The first service was held on September 7th, 1867 in the hall of the purchased inn at Grunewald. The Archbishop of Cologne, Paul Melchers , founded the Mission to Grunewald behind Irlenweg, as a branch of the Catholic parish of Wermelskirchen. He appointed the young priest W. Bruns as rector of this position. A chapel was then built, which was to serve as a school and as a principal's apartment at the same time. In 1868 it was ceremoniously opened for its purpose. The church room was so small that the school room next to it had to be used on Sundays.

Donation for the churchyard

In 1868 the Siefer couple also donated 60 rods of wood on the Chaussee from Bechen to Hückeswagen, located in corridor 2, parcel 540/406 to create a churchyard for the Catholic Church. Mission, worth 45 thalers, with the condition to be able to build a fenced in family burial place on it. Heinrich Förster and his wife Caroline Bürgel had already erected a large cross in the later cemetery in 1856. It still stands today and was renovated in 2008. There were landowners with the name Förster in Dabringhausen in 1830 and 1866 in Eulen near Kürten and in Oberpilghausen. It could also have been a wealthy tenant on the Große Ledder or on the large Roelscheid farm. Both are nearby. The founders of the chapel, the Siefer couple, were buried in the new cemetery in 1894 and 1900.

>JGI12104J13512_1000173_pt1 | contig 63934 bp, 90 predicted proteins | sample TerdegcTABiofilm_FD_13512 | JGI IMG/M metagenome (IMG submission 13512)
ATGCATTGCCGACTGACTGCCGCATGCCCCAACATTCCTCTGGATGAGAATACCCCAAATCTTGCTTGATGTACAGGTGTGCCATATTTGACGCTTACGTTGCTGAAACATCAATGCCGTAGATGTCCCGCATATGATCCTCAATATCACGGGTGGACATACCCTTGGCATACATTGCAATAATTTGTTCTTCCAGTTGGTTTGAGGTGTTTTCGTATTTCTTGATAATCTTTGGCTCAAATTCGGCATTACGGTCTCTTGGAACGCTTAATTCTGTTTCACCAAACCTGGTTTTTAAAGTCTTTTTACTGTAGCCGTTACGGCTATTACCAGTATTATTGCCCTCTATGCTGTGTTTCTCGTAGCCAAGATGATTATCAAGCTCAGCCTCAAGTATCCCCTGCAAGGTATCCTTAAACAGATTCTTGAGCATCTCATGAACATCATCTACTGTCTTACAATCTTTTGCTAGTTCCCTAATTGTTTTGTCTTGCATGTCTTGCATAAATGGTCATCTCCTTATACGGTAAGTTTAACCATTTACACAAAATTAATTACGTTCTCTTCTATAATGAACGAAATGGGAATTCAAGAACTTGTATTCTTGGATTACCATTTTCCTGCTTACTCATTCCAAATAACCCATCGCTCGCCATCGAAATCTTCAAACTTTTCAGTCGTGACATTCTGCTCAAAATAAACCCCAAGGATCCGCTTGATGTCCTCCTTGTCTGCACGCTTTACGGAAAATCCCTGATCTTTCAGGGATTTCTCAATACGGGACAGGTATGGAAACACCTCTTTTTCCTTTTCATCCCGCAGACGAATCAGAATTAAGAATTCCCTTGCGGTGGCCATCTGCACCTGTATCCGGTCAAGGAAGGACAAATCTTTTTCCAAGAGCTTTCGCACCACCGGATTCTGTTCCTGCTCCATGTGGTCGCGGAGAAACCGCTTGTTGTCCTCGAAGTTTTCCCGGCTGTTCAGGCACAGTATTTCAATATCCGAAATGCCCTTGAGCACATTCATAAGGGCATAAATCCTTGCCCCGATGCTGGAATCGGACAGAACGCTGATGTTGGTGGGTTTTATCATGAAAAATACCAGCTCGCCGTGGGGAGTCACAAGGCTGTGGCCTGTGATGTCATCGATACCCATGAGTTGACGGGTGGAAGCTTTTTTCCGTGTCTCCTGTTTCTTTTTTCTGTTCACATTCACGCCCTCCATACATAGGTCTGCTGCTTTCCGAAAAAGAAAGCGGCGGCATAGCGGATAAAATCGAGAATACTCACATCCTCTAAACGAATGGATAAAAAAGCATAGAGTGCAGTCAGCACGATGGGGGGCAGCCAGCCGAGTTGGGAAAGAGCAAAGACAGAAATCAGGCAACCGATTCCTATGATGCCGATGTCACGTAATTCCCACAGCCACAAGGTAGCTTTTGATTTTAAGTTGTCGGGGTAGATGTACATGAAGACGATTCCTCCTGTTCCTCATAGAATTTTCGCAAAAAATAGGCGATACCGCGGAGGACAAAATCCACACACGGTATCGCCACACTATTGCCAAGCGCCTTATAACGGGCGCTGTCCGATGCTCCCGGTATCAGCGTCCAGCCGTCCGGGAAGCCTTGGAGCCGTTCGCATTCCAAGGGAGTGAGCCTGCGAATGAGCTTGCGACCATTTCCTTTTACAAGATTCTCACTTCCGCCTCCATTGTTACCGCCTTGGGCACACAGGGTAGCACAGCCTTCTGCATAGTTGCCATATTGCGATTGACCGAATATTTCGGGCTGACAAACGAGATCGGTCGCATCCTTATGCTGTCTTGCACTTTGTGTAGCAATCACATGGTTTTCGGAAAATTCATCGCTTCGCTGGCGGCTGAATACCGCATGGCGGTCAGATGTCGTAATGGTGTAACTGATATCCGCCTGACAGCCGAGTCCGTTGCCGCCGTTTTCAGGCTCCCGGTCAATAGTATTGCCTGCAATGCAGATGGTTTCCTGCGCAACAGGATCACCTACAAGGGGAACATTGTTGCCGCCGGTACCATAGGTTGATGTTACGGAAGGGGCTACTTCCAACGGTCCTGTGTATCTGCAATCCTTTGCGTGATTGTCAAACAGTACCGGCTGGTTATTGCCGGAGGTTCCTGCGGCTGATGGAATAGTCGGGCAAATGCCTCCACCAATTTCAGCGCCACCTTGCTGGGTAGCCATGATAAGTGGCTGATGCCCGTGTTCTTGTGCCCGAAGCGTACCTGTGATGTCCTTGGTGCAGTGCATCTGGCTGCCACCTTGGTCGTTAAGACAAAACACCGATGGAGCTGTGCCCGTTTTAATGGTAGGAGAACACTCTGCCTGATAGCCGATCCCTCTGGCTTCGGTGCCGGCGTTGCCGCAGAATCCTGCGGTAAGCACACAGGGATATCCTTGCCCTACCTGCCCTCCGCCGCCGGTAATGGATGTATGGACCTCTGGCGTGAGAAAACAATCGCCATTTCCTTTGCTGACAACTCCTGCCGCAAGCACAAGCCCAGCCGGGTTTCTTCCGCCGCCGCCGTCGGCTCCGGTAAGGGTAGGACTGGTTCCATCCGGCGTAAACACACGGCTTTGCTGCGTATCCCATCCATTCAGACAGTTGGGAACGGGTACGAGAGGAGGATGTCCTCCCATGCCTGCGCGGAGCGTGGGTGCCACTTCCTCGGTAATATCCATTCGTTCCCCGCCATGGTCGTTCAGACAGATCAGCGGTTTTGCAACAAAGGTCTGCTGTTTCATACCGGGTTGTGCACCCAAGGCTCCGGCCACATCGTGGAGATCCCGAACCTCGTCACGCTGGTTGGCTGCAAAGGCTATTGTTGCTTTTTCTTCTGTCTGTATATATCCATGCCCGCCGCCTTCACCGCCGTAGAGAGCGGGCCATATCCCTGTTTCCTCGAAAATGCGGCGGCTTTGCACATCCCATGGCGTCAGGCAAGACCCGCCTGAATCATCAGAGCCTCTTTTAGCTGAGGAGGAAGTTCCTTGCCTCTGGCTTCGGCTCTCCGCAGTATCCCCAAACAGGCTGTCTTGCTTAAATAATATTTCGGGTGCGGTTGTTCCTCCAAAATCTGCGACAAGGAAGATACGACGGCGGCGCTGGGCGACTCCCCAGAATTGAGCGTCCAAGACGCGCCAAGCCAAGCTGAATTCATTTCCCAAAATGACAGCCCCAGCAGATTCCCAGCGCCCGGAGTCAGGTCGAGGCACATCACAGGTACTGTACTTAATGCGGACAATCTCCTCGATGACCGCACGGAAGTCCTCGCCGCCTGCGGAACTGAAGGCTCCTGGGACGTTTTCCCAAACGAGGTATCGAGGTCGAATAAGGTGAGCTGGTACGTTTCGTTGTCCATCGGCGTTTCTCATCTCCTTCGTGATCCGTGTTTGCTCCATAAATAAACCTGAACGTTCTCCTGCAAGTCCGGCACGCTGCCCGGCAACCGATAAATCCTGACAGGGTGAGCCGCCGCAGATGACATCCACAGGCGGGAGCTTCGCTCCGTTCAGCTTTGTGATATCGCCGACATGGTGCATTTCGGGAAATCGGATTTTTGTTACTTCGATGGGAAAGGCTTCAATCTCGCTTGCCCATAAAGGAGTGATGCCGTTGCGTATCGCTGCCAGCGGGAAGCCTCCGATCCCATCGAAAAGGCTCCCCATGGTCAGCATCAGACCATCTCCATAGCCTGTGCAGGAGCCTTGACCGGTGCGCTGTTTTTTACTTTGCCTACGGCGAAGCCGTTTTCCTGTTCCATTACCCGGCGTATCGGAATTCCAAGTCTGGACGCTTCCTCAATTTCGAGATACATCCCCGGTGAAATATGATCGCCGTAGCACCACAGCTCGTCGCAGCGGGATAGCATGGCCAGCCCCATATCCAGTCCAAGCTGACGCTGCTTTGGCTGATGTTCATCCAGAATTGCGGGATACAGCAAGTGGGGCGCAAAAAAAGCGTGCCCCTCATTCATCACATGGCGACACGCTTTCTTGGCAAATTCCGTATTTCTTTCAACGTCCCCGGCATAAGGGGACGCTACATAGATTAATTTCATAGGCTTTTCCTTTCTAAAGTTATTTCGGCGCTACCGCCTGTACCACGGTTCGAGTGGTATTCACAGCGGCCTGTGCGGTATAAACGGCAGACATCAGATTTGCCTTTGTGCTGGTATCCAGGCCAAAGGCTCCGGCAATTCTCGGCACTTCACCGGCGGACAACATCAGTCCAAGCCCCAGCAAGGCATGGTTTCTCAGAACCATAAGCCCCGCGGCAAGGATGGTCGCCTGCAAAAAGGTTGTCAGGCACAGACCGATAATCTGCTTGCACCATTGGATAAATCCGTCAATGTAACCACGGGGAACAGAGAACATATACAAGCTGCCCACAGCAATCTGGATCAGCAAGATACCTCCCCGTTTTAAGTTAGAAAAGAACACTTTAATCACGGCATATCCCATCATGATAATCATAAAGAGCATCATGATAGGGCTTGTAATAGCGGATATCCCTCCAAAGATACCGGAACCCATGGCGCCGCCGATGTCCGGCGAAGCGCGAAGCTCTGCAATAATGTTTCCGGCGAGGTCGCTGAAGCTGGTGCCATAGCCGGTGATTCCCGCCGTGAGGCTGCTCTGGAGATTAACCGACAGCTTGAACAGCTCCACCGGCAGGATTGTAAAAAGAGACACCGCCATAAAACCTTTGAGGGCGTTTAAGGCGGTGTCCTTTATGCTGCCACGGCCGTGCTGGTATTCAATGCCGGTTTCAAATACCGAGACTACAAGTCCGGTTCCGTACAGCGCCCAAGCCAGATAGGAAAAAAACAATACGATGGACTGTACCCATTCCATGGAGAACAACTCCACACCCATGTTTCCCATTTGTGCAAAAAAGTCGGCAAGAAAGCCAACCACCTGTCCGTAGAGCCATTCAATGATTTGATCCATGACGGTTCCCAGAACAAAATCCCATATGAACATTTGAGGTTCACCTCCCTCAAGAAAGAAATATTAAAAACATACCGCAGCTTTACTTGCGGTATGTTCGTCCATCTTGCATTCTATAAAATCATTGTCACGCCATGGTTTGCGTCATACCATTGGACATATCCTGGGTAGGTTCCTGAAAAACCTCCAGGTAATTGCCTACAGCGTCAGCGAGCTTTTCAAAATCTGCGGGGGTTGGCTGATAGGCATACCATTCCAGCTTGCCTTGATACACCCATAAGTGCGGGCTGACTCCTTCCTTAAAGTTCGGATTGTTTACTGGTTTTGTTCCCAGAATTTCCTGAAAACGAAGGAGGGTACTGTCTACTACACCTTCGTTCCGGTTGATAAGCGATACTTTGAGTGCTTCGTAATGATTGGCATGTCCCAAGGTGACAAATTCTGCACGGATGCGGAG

Church in Grunewald 1905


Due to the restless activity of the rector Bruns, a beautiful church made of quarry stone was built in later years, plus a suitable rector's apartment and an apartment for the sexton. The old chapel was then still used as a school (see picture postcard with a view of the town and detailed photos of the church and school).